Vijaya Laxmi Tripura
As has been predicted by this newspaper for past few days, Jordanian King Abdullah, who is the half-brother of controversial Princess Haya Bint Al Hussein has taken sudden moves in deepening relations with Qatar as Abdullah fears of the possibility of deterioration of existing relations between Jordan and the United Arab Emirates. For weeks, Princess Haya Bint Al Hussein, wife of Dubai ruler Sheikh Mohammed bin Rashid al-Maktoum has been living in a multi-million-dollar property in London and has been waiting for extracting a huge amount of money from Sheikh Maktoum by blackmailing of “disclosing” many “secrets” about the UAE royal family.
It may be mentioned here that, Princess Haya fled Dubai with the goal of marrying her bodyguard turned boyfriend who was employed by UK Mission Enterprise Limited, a London-based security company owned by the Dubai government, which is based in London and has a turnover of £5million, according to the latest accounts filed at Companies’ House. Abdulla Shakeri is the Managing Director of this company.
Another source said, the Jordanian Princess, who also is the sixth junior wife of Prime Minister of UAE Sheikh Mohammed bin Rashid Al Maktoum was already enjoying extreme liberty during her student life in Britain and was having many ‘friends for benefit’.
Ever since her romancing with the bodyguard was exposed, Princess Haya made several bids in extracting money from the Dubai ruler through various tricks, which included a fake-gold scam in collaboration of her African cohorts.
According to information, Princess Haya Bint Al Hussein has become desperate in marrying the bodyguard and “begin a new life” after she could extract at least couple of billions of dollars from Prime Minister of UAE Sheikh Mohammed bin Rashid Al Maktoum. King Abdullah of Jordan is aware of this secret romance and Haya’s Jordanian relatives had suggested her to flee UAE after robbing-off a substantial amount of money from Prime Minister Maktoum.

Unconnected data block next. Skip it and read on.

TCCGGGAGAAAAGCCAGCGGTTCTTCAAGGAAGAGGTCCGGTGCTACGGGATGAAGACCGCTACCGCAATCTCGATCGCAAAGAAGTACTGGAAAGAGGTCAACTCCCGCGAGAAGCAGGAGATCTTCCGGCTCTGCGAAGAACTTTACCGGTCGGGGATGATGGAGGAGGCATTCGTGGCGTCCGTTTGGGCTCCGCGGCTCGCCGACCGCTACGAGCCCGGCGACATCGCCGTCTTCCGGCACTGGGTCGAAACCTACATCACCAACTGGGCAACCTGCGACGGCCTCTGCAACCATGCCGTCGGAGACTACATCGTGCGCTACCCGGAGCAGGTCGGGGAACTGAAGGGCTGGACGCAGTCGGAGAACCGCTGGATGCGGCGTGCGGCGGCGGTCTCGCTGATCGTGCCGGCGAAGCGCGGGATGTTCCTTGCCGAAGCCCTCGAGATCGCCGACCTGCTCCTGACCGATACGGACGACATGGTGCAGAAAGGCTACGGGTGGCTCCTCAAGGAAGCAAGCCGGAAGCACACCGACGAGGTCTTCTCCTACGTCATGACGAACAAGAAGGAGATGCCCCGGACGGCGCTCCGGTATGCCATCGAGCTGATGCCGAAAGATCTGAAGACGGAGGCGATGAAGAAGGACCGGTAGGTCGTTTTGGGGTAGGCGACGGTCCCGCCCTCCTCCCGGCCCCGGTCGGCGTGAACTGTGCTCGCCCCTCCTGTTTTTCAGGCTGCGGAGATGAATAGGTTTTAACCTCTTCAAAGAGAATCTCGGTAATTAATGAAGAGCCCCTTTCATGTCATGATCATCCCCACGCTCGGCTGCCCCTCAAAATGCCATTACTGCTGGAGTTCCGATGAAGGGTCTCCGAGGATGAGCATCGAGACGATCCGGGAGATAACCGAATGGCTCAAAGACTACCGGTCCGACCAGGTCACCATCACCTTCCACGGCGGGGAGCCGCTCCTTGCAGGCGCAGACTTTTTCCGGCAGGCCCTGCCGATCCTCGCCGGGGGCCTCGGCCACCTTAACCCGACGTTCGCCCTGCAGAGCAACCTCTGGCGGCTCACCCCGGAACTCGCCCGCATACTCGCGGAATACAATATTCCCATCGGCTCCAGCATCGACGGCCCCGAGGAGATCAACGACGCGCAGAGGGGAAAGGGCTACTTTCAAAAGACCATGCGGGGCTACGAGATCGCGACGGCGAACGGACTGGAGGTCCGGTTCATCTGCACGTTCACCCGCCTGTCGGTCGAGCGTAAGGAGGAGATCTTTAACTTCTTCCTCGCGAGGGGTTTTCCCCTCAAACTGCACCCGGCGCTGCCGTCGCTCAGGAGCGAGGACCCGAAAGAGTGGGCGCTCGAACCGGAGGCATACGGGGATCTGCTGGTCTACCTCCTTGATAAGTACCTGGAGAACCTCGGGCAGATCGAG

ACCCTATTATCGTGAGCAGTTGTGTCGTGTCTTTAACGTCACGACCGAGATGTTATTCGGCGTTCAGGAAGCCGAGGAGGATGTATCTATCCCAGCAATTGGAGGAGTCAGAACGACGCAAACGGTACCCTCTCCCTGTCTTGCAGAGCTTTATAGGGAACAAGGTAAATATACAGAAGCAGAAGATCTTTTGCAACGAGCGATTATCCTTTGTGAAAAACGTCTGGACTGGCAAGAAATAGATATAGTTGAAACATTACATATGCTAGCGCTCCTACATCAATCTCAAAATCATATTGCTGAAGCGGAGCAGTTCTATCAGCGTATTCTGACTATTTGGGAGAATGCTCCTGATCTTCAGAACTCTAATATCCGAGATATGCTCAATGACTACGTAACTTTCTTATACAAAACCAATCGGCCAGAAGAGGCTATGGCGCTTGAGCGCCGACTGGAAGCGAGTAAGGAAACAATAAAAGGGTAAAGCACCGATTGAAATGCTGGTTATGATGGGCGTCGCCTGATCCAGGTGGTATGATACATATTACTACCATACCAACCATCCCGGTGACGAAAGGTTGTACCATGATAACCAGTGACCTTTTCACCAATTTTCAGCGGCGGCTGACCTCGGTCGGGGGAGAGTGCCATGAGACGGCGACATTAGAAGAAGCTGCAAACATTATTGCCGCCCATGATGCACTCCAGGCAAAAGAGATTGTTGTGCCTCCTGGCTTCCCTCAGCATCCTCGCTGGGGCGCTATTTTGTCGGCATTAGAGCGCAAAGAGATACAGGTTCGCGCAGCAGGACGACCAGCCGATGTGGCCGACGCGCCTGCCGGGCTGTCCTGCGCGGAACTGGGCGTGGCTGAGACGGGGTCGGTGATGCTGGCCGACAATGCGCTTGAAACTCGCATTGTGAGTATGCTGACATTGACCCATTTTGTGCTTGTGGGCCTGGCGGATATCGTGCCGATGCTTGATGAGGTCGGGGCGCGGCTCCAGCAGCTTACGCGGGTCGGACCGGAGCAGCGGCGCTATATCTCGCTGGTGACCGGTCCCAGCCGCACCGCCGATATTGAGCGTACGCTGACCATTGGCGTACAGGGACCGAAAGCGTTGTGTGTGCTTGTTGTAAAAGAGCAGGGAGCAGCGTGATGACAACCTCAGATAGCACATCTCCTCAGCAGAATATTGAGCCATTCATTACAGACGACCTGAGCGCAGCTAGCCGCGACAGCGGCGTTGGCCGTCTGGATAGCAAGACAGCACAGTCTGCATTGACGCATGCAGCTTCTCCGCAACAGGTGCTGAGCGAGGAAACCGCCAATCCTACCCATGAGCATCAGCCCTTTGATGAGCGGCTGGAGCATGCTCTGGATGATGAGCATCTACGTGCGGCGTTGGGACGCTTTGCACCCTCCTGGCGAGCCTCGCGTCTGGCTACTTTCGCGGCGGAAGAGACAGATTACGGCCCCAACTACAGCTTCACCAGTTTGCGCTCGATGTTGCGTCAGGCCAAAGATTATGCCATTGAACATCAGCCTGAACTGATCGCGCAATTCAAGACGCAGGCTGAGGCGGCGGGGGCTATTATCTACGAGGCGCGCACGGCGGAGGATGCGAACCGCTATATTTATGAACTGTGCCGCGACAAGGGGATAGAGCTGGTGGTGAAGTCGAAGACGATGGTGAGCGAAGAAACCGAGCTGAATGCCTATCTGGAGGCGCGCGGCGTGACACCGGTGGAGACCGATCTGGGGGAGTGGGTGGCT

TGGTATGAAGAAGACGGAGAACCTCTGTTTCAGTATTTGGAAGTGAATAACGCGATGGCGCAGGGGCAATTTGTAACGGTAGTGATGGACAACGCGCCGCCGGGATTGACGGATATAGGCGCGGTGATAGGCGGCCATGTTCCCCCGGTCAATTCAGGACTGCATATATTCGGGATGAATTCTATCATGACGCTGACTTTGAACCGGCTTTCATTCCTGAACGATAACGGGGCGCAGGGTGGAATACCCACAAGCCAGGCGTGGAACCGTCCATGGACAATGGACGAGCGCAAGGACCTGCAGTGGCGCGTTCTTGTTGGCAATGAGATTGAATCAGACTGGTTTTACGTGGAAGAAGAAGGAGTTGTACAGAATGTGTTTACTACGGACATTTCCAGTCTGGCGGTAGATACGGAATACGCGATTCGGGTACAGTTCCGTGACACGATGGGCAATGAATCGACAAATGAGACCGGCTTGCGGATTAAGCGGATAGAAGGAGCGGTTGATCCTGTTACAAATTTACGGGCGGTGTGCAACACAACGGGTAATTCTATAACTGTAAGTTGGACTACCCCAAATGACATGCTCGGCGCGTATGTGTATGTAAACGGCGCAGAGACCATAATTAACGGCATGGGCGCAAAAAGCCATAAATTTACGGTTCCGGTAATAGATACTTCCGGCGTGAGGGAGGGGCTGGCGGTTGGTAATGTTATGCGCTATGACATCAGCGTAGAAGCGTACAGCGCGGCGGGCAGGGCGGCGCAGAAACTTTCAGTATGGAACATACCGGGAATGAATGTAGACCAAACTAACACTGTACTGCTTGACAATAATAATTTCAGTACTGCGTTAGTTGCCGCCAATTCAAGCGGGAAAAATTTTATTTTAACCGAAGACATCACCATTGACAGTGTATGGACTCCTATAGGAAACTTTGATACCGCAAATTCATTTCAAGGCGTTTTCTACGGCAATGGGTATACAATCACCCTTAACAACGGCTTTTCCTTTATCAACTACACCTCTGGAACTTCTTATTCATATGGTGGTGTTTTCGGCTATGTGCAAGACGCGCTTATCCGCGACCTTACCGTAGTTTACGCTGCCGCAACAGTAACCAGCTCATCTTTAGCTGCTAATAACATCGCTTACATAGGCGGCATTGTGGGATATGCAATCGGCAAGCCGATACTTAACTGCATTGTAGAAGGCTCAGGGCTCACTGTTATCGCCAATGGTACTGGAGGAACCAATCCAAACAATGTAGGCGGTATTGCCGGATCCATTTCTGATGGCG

Princess Haya accompanied by her boyfriend is hiding out at her £85 million Green Palace mansion near Kensington Palace in west London. Princess Haya bought this property in Kensington for £85 million from Indian billionaire Lakshmi Mittal in 2017.
According to sources in the Middle East, Sheikh Mohammed bin Rashid al-Maktoum, 69, had become increasingly disturbed by his wife’s closeness to her bodyguard. The princess, a half-sister of King Abdullah of Jordan, reportedly used to steal money from the Dubai ruler to give her bodyguard lavish gifts. The bodyguard had earlier worked in the British Army.
Haya’s brother preparing for the upcoming bitterness
Princess Haya’s half-brother King Abdullah of Jordan is clearly sensing the possible bitterness which has already started between his country and the United Arab Emirates as Haya has cheated Sheikh Mohammed bin Rashid al-Maktoum both in her marital life as well financially.
It was also reported in the media that Haya’s son Sheikh Zayed is not the biological child of Sheikh Maktoum. Instead, Zayed was born from one of Haya’s ex-boyfriends.